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Grand Rapids, Michigan, United States
Hello doll lovers! This blog was created to tell you about dolls I have made and classes I teach on doll making at Attic Window Quilt Shop in Comstock Park, Michigan (a suburb of Grand Rapids). My goal in teaching is to pass on the love of making heirloom quality dolls. Most of the dolls I make (and hold classes for) are designed by Gail Wilson - visit her website at www.gailwilsondesigns.com . Page down my blog for some fun doll links including antique doll sites and hard to find doll supplies.

Wednesday, September 29, 2010

Lottie

Hi Doll makers, it's time to get ready for the next doll class - Gail Wilson's Lottie. Lottie was featured in the Austrailian magazine Homespun, and the pattern or kit is available on Gail's website. Just click on the title of the post and it will take you to Gail's website. Look in the new items for Lottie.  The class starts on Oct 7th at Attic Window Quilt Shop on Alpine at 6 Mile if you are interested.  See the last post for more details.

OK - I looked high and low for the camera cord, so that I could take pictures of Lottie, but the husband put it away....and who knows where. He's in an airplane right now, so I'll have to update the Lottie pictures later and for now, I will use pictures from another class. So sorry about this, I know you like to see the real doll in process so you know what it will look like in class.  Most of these pictures are from the Kate Greenaway class we had earlier in the year.

  First up  in making the class sample doll is to laminate the patterns and sew the body. Remember to use the tiny 18-22 stitches per inch. The reason this is important is so that the stitches won't pop when you stuff the doll.  Lots and lots of wool roving will go into the head. The first time I made a Gail doll, I remember thinking "no way is this much wool going into this little head". But yes, it is doable. You're going for a really hard head (like raw potato hard).  The body is not quite as hard (think baked potato hard). Tiny stitches will help keep the seams intact.

After sewing the body and limbs, use a stuffing fork to stuff the doll. Be careful not to push the fork thru the fabric, but if that happens, all is not lost. There are ways to mend boo-boos. And in the doll world, we just call those boo-boo's "instant antiquing".  Sometimes it's the things like mistakes that make a hand made doll so charming.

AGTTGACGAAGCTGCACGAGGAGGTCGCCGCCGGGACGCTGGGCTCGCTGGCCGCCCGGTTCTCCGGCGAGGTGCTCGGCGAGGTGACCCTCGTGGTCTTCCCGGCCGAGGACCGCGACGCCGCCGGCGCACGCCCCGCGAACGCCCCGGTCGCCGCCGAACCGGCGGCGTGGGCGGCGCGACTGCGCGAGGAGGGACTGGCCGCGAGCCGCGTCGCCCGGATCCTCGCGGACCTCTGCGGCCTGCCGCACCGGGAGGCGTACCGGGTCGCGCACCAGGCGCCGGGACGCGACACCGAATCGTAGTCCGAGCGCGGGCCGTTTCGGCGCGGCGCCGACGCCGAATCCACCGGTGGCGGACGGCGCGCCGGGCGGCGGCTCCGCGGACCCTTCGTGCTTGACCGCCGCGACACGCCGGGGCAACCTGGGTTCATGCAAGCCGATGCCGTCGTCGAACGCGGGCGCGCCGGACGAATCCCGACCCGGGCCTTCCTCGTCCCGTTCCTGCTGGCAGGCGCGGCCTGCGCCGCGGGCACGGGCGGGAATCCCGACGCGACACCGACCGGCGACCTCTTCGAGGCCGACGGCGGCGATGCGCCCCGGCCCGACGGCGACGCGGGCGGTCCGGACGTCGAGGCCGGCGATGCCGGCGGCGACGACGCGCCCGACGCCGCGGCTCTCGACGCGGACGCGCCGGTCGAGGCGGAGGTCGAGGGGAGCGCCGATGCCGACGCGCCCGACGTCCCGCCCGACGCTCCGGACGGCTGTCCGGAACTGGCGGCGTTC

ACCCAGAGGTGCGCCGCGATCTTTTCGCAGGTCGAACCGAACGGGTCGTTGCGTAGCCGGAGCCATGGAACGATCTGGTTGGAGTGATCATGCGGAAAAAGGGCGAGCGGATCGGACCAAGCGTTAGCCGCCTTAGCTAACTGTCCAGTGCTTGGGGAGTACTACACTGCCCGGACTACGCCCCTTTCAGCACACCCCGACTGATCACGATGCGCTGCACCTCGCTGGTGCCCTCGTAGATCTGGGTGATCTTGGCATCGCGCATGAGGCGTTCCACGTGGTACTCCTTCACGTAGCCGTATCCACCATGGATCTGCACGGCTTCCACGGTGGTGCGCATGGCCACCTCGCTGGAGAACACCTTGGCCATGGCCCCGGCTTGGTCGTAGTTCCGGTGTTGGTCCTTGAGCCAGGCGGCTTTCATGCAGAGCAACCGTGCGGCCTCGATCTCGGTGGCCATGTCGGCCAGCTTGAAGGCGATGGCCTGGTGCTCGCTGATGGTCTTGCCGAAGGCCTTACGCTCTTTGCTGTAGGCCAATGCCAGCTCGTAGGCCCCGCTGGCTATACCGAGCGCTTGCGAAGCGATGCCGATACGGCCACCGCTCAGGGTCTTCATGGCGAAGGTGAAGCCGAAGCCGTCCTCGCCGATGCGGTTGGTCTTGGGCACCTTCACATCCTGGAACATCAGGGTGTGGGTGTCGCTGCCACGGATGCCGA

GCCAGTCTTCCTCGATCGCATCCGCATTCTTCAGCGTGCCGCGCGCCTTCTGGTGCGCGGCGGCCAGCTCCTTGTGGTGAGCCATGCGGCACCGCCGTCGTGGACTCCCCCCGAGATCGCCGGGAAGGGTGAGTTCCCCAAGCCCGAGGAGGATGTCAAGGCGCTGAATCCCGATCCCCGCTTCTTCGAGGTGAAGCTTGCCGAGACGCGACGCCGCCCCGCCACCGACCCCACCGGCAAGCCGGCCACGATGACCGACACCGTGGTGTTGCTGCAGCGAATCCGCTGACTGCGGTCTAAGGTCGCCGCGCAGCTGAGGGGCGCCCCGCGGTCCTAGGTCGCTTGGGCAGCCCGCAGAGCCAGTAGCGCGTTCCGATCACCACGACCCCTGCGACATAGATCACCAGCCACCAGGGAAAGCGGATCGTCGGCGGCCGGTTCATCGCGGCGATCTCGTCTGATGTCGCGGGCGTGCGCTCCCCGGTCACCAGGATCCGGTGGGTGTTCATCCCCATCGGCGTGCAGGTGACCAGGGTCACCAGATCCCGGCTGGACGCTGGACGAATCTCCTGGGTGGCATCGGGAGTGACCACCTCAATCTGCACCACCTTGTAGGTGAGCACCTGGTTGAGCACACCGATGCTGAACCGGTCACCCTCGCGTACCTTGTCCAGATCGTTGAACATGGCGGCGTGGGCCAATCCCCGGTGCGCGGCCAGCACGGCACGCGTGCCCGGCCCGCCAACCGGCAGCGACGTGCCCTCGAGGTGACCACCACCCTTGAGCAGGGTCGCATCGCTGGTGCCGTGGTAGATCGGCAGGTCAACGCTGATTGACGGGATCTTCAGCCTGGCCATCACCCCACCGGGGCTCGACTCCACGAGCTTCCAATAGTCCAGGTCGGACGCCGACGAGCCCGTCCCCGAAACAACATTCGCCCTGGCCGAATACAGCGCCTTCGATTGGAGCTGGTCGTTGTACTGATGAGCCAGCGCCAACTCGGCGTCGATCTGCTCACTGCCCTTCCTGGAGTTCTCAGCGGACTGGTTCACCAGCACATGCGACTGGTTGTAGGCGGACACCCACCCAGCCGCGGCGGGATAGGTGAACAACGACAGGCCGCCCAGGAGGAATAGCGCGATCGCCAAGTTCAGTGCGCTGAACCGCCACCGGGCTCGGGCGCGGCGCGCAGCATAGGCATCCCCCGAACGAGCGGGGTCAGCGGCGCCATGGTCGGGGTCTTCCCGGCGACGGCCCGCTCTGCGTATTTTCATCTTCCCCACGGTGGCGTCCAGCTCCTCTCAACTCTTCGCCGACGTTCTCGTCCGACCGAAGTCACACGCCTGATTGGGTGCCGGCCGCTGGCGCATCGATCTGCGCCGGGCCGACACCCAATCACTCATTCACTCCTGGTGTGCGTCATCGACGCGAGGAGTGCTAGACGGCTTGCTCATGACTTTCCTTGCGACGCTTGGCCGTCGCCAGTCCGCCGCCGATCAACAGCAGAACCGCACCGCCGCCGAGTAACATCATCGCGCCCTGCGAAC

Roving is by far the best stuffing as it is resiliant and wants to expand outward.  Also, any doll fashioned after the dolls of years ago wants to be hefty. Wool roving adds that heavy feeling, and won't squish around like the synthetic stuffings.

Fingers are lightly stuffed and needle sculpted with YLI hand quilting thread. Elbows are added with seams centered.  Knees can also be added if you want your doll to sit.  If your dolls says she wants to stand, leave off the knee stitching.


This is a picture of the completed body from another doll similar to Lottie, except that Lottie doesn't have ears and neck darts.

 


Most dolls get a coat of gesso and skin paint. The parts pictured are from the Kate Greenaway series, hanging to dry after gesso. After the parts are all sewn and stuffed, Lottie's limbs will get an overdye wash  but not painted like these are. 
Overdye is a technique to make a new doll look like she has been hanging around for a hundred years.

Most of Lottie is stuffed, and hopefully on Friday morning, she will get her coat of overdye and will be hanging to dry.  She'll look weird until she gets her face, sort of like a faceless corpse.....

2 comments:

  1. Julie, what is the clothes-dryer type device on which you are drying doll parts?

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  2. Nancy, The "clothes dryer device" is actually a pasta dryer. You can use anything you can suspend the doll part on without touching any thing else while it is hanging. Also remember that things slide, so put some sort of stop like a clothes pin inbetween parts if sliding is an issue. A simple clothes line suspended between two chair backs works well too. I just keep my pasta dryer up in a bookshelf, so I always have a spot to hang wet doll parts.

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